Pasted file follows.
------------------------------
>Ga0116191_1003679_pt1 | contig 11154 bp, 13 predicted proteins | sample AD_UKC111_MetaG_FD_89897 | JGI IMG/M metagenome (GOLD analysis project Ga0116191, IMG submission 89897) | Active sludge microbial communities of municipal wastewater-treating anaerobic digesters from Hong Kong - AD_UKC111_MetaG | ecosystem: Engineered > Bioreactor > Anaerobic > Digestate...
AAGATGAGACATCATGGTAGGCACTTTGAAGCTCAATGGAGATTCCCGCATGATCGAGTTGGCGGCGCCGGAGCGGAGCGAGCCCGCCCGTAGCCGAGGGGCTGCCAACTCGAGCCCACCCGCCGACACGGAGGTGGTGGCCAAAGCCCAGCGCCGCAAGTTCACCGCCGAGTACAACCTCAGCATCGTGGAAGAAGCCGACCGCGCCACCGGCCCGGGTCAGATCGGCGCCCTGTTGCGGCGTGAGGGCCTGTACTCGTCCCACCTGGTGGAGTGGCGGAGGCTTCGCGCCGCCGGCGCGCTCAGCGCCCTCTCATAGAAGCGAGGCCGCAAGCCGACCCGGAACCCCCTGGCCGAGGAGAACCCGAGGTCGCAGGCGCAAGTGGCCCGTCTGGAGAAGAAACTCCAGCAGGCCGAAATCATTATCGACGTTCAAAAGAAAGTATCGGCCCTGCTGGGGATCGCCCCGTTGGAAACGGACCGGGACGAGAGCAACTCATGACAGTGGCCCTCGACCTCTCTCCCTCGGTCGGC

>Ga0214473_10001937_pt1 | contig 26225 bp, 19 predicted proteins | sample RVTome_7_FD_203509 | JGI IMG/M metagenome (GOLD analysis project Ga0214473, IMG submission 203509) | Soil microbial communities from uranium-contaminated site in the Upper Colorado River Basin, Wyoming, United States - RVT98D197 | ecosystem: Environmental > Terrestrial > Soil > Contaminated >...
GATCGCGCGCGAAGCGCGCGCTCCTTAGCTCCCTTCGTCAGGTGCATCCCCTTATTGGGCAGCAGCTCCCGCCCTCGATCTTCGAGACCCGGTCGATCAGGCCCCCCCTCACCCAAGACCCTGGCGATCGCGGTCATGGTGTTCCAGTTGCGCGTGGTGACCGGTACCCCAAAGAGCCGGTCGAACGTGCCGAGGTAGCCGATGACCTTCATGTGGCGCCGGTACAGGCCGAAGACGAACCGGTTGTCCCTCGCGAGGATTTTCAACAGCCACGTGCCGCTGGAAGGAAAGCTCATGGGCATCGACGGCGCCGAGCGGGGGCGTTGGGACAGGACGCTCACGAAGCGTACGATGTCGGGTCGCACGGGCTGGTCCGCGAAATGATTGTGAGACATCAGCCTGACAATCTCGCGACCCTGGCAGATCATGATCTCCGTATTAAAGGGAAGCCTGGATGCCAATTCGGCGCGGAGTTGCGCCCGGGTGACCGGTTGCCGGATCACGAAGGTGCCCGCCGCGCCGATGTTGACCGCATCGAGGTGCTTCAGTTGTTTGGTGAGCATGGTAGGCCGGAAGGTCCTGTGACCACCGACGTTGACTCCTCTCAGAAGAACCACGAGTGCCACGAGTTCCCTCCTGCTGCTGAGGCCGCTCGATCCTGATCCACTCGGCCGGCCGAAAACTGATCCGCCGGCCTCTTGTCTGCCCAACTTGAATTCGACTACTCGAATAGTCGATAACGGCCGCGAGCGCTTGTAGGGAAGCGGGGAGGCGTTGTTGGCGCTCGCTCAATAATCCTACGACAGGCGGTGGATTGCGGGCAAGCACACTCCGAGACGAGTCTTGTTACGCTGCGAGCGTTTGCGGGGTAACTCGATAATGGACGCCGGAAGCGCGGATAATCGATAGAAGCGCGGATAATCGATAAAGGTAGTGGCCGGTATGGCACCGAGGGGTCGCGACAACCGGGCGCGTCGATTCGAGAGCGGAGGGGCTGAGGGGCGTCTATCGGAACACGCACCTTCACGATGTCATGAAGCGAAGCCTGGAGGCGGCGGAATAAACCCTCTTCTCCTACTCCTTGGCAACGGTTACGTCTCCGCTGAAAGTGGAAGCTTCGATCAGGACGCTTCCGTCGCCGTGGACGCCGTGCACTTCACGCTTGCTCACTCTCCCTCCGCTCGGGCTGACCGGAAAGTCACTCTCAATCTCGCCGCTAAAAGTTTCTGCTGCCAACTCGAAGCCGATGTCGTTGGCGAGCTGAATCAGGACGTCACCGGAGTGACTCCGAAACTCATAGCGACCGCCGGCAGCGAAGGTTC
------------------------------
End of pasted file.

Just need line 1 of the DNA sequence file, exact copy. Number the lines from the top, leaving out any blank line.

>Ga0116191_1003679_pt1 | contig 11154 bp, 13 predicted proteins | sample AD_UKC111_MetaG_FD_89897 | JGI IMG/M metagenome (GOLD analysis project Ga0116191, IMG submission 89897) | Active sludge microbial communities of municipal wastewater-treating anaerobic digesters from Hong Kong - AD_UKC111_MetaG | ecosystem: Engineered > Bioreactor > Anaerobic > Digestate...